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Mika Miyazato takes lead before storm hits
July 10, 2011

Heavy rain and thunderstorms washed out the third round of the U.S. Women’s Open on Saturday after Japan’s Mika Miyazato had grabbed the halfway lead.

Only a handful of players managed to start their third rounds before play was halted, then eventually abandoned for the day because of dangerous lightning storms rolling in from the nearby mountains.

Tournament officials, who only completed the second round on Saturday because of foul weather on Friday, scheduled early tee-off times for Sunday in the hope of completing the final two rounds.

But with more bad weather forecast, a Monday finish is looming large for the third women’s major of the year, on the East Course at The Broadmoor.

Miyazato completed a second round four-under-par 67 Saturday to grab the halfway lead with a 36-hole total of five-under 137 that left her one stroke clear her of nearest rival, fellow Japanese professional Ai Miyazato, who fired a 68.

Despite sharing the same name and coming from the same Japanese Prefecture of Okinawa, the pair are unrelated, but are close friends. Ai is a former world number one with 22 professional wins to her credit while Ai has won just once, on the Japan Tour.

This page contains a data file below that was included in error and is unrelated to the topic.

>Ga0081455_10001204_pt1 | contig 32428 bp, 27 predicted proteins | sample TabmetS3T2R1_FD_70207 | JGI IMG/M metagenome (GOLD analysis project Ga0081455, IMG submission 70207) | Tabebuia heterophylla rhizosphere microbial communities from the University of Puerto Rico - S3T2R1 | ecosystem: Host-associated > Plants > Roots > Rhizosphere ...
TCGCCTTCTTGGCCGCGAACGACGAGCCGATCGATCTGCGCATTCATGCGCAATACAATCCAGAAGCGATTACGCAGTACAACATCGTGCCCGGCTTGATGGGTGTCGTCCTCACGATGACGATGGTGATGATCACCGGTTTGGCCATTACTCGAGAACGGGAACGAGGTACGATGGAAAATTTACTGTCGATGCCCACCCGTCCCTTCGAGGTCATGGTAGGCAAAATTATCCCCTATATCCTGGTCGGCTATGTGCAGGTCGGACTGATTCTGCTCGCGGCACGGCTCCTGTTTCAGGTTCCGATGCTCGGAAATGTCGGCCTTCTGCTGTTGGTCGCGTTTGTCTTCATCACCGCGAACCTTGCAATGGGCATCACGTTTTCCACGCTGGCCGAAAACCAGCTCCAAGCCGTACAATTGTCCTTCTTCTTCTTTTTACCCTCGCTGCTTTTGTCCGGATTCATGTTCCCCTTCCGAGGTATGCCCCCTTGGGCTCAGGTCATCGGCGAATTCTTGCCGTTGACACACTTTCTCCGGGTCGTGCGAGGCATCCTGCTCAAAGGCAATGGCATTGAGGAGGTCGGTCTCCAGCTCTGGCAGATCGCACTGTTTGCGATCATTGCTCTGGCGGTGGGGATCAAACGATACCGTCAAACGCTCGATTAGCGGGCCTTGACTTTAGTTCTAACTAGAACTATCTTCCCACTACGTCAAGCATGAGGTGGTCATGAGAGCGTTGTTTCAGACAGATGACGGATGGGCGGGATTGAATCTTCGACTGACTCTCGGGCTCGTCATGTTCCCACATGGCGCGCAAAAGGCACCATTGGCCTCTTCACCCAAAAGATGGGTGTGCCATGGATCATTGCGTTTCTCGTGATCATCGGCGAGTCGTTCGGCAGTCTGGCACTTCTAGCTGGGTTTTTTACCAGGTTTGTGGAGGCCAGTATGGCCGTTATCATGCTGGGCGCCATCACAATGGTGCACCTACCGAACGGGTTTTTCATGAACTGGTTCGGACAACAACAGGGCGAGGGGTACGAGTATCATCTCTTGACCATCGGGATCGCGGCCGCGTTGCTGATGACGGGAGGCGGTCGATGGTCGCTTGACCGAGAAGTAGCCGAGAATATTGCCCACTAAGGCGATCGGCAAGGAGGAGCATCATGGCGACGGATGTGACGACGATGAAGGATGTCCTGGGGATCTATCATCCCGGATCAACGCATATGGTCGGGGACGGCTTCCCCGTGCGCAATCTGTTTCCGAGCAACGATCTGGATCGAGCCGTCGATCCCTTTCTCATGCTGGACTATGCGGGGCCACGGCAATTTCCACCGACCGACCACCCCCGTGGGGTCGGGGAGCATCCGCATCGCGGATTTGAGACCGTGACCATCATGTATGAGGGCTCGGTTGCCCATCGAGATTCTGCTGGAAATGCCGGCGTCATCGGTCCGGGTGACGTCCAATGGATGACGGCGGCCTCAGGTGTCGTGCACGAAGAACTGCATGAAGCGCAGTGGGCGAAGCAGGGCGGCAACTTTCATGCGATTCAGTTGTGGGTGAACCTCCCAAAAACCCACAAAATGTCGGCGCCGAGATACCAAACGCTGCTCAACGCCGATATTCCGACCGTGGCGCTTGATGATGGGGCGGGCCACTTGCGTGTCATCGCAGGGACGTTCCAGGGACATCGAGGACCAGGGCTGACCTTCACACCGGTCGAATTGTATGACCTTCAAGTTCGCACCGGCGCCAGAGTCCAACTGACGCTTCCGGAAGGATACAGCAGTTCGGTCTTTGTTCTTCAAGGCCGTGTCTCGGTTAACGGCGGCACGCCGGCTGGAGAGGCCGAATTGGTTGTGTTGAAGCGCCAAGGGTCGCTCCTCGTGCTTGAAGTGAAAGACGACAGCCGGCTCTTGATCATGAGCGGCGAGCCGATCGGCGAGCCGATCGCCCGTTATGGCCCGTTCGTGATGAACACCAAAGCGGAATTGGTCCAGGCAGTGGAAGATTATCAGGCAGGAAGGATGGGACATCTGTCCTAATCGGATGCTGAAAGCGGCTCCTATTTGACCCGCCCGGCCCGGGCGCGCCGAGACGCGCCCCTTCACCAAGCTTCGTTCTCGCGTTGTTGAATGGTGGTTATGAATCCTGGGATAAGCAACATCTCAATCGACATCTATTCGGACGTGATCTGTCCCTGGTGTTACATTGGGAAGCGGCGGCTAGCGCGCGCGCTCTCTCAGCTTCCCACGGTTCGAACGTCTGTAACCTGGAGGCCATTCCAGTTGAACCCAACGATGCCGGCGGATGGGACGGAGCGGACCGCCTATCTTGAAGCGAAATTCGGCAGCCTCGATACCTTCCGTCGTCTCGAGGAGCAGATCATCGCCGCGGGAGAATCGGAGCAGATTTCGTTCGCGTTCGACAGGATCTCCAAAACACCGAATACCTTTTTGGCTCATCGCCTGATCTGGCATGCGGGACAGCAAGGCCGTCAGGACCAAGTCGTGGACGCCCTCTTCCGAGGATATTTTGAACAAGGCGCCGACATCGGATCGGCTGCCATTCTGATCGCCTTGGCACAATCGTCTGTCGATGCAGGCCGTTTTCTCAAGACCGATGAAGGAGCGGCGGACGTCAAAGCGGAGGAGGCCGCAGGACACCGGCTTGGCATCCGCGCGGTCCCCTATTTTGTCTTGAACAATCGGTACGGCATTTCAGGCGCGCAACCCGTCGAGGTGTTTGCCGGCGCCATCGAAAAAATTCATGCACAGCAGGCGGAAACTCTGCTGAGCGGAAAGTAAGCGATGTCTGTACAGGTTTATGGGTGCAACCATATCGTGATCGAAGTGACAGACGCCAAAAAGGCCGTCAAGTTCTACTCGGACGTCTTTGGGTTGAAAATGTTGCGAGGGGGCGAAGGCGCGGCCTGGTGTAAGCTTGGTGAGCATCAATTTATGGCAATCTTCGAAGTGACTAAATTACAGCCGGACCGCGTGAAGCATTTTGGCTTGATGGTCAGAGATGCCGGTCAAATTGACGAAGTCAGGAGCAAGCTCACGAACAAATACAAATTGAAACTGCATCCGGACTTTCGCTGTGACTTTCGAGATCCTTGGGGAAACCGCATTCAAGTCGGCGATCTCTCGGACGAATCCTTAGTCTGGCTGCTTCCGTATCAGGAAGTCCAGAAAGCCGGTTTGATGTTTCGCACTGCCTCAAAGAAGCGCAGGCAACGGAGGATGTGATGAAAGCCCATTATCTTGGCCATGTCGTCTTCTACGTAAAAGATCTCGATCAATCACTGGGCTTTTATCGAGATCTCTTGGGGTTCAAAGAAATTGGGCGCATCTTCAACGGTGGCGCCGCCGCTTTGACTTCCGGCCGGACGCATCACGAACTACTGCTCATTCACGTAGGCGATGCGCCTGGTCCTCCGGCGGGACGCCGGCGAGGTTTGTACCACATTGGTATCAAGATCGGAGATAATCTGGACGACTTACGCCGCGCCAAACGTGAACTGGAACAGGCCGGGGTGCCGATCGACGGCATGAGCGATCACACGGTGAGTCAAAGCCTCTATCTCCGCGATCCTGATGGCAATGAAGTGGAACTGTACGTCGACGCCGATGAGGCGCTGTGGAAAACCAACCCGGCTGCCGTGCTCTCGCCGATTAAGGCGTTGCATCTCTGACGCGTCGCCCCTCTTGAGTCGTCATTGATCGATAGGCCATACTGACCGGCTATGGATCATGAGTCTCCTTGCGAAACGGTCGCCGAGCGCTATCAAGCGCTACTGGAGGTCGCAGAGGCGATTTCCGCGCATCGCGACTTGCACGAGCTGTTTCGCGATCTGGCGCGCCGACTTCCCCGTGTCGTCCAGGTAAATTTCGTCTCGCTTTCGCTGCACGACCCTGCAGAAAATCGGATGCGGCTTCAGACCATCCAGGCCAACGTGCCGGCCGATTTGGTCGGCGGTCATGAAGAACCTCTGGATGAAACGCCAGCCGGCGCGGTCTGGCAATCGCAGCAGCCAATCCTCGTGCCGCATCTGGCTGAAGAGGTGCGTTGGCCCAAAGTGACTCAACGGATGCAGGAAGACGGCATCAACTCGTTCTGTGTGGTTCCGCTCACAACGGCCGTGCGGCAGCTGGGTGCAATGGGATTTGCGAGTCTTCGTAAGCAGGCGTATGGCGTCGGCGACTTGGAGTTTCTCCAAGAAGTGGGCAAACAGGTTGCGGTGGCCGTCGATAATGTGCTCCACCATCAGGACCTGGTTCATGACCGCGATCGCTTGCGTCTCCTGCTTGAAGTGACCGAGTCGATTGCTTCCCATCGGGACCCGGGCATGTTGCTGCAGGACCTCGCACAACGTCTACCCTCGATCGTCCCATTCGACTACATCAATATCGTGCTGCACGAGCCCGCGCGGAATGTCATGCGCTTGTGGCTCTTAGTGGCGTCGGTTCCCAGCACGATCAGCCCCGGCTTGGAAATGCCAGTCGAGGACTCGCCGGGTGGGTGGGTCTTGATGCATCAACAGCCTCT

“Everybody thinks we’re sisters,” Mika said.

“That way everyone remembers me because Ai plays so great, so that’s good for me.”

South Korea’s Kim In-kyung, who led overnight when play was suspended by darkness, slipped back to outright third at three-under after a 69 but still feeling good about her chances.

“I’m very excited,” said Kim, who tied for third in 2008 and 2009 and finished fourth last year.

“I’ve been close a couple of times the last few years and I think I’ve learned a lot from it.”

Stacy Lewis, the winner of the first major of the season at the Kraft Nabisco, was tied for fourth with fellow American Ryann O’Toole at one-under after she had led by three but finished poorly.

“I’m pretty disappointed with the way I played the last five or six holes,” Lewis said.

“It was playing hard and I just didn’t hit any fairways. But my caddy told me ‘you’re in it, we still got two more days, two more rounds and you’re still right there.’”

World number one, Taiwan’s Yani Tseng, finished nine shots off the pace after her second straight 73 while the defending champion, American Paula Creamer, was in a six-way tie for sixth at even par.

“I’m very pleased. If someone had said would you take even par after two days? Yeah, I would,” Creamer said.

“Like I keep saying, I want that trophy back and I’m trying as hard as I can.”



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